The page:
Beauty and the Beast is a story of an arrogant prince who was changed into a beast and would only return to humankind when he was genuinely loved by a young lady.
MLOC had a very well set stage of a village and then the interior of the Beast’s castle, with costumes from the original professional production.
Belle, the beauty whose love conquered the beast was given a wonderful portrayal by Deeon Clark, who captured the innocence of the village girl who understood suffering and eventually understood the Beast’s tragedy.
Lee Threadgold was the prince changed to the beast, a difficult part, particularly singing in the Beast face complete with horns and fangs. Threadgold has great stage projection and handled the character with professionalism.
David Woods captured the arrogance and self assurance of Gaston, village hunter and extravert, with gusto.
The servants of the Beast were slowly changing into household goods such as candlesticks, teapots, wardrobes, and tea cups. The candlestick was given an amazing performance by Peter Dennis as Lumiere. As Cogsworth, the former butler now changing into a grandfather clock, Gavin Dean captured the nervous and worried Cogsworth with finesse and gave a good performance.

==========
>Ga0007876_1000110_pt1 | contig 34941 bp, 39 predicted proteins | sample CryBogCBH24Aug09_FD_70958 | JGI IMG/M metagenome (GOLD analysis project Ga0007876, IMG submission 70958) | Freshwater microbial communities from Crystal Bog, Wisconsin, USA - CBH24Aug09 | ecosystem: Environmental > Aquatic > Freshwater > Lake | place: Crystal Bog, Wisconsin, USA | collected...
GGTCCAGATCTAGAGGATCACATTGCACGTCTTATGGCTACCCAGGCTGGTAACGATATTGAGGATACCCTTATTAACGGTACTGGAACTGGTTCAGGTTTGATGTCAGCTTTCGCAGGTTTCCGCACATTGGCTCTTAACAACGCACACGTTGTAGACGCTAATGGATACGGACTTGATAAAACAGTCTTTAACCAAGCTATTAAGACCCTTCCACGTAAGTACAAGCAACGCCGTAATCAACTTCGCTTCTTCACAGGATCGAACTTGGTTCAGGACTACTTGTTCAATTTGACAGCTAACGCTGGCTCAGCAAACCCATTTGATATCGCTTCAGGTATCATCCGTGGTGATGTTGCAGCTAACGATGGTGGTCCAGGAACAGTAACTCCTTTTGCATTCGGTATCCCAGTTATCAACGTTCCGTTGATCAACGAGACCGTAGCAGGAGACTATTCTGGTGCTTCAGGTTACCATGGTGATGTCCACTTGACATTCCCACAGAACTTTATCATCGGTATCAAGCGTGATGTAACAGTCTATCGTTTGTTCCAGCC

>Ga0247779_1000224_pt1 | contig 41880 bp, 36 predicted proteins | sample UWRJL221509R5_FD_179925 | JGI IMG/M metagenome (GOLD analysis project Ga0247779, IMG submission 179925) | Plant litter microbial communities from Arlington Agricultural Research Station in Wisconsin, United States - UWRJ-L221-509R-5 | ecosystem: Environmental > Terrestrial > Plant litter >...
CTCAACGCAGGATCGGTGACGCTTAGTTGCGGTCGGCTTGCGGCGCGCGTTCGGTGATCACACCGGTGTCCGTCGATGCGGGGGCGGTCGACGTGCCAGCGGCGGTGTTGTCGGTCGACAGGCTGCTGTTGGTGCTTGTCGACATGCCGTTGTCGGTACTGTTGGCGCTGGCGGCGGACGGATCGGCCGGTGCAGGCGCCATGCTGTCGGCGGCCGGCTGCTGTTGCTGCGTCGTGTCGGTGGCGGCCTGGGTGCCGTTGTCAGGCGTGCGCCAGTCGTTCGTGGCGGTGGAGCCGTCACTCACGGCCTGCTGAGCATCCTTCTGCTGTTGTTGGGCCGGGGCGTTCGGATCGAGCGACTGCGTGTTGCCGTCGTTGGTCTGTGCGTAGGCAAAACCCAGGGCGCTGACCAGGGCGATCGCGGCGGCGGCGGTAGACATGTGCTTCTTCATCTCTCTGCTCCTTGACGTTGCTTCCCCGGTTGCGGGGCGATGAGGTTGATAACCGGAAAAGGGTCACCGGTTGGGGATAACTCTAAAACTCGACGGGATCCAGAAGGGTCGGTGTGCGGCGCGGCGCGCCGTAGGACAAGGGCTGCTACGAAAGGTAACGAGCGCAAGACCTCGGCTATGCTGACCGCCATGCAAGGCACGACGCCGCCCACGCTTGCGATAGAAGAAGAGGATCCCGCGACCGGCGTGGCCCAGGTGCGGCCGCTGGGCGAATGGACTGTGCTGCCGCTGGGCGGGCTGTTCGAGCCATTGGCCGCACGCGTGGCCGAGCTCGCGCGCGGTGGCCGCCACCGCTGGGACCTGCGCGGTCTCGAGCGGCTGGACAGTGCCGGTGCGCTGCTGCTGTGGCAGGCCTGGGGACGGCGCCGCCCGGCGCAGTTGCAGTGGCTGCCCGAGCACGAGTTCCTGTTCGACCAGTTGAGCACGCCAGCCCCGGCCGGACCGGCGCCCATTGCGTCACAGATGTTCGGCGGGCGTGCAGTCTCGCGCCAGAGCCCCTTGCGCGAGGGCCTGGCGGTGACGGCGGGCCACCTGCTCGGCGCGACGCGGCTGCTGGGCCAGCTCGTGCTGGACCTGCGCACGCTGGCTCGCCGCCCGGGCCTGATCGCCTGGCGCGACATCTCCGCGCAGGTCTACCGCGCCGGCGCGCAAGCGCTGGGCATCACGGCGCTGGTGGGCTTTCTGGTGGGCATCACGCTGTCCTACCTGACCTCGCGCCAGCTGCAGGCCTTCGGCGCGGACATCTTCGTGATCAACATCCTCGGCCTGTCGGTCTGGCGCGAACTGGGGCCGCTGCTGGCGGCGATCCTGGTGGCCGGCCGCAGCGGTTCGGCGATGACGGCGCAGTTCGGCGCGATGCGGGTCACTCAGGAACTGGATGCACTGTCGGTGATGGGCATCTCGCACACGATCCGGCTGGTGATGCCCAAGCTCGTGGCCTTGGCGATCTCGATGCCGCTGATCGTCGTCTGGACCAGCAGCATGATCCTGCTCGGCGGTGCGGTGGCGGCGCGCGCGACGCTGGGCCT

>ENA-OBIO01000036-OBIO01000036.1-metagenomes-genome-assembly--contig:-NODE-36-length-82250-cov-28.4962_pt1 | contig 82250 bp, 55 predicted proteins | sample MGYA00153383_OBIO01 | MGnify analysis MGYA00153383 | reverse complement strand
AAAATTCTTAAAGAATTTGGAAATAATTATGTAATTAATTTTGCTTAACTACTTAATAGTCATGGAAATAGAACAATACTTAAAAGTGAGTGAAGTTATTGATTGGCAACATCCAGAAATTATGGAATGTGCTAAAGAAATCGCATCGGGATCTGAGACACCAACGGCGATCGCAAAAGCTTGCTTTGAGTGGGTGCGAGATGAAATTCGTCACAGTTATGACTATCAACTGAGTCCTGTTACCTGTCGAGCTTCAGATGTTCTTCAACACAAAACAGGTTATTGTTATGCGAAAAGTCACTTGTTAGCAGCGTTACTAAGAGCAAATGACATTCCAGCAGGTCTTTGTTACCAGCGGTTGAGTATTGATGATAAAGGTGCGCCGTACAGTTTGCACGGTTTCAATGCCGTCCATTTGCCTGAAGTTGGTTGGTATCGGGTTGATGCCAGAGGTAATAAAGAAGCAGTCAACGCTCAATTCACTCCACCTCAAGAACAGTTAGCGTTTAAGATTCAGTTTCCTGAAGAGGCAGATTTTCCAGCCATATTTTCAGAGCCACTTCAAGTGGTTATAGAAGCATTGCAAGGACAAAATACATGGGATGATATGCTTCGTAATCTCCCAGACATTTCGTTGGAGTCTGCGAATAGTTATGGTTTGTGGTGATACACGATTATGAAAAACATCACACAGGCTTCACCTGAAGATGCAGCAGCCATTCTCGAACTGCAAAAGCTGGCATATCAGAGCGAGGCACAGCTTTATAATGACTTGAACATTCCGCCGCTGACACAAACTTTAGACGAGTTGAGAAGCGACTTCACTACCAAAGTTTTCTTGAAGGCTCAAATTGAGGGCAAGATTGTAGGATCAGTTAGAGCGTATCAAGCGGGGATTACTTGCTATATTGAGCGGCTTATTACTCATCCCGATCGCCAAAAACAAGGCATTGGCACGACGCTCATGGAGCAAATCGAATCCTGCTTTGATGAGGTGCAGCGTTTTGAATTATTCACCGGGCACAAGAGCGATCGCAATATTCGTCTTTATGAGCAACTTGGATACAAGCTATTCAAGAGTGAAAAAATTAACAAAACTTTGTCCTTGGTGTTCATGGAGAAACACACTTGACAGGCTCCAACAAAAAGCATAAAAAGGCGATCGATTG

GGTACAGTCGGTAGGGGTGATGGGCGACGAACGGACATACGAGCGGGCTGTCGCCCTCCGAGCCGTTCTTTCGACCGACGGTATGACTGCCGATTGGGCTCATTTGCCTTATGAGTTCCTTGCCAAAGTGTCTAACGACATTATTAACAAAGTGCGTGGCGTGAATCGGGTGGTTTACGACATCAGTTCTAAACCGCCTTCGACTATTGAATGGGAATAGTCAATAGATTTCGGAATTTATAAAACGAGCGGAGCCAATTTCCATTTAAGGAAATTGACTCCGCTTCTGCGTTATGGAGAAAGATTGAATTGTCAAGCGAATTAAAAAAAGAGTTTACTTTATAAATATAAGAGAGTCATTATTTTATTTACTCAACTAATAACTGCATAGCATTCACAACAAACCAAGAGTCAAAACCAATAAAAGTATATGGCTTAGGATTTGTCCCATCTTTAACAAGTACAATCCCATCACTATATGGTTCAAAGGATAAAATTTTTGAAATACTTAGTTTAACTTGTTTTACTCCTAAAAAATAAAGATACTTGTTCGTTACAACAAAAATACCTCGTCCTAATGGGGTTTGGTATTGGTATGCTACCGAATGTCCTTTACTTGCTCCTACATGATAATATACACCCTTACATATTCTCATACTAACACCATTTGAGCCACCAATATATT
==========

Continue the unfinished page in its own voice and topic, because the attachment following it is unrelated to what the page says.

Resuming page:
The Beast’s former housekeeper, Mrs Potts, now changing into a teapot, was given wonderful, sympathetic portrayal by Jeandanielle Evans. Mrs Potts’ son was the teacup Chip. Jacob Gousmett was in the auto tray, and head in the side of a large tea cup, giving a fair portrayal in a rather difficult position for acting.
Simone Griffith, the French maid Babette, transformed into a duster, captured the flirtatious maid with aplomb working well with Peter Dennis.
Steve Coultas gave a good portrayal of Maurice, Belle’s father and the village eccentric inventor.
MLOC presented a successful evening of theatre to which the audience showed its appreciation.
Photo: left to right: Gavin Dean (Cogsworth), Peter Dennis (Lumiere) and Jeandanielle Evans (Mrs Potts). Photographer: Trevor Lowther.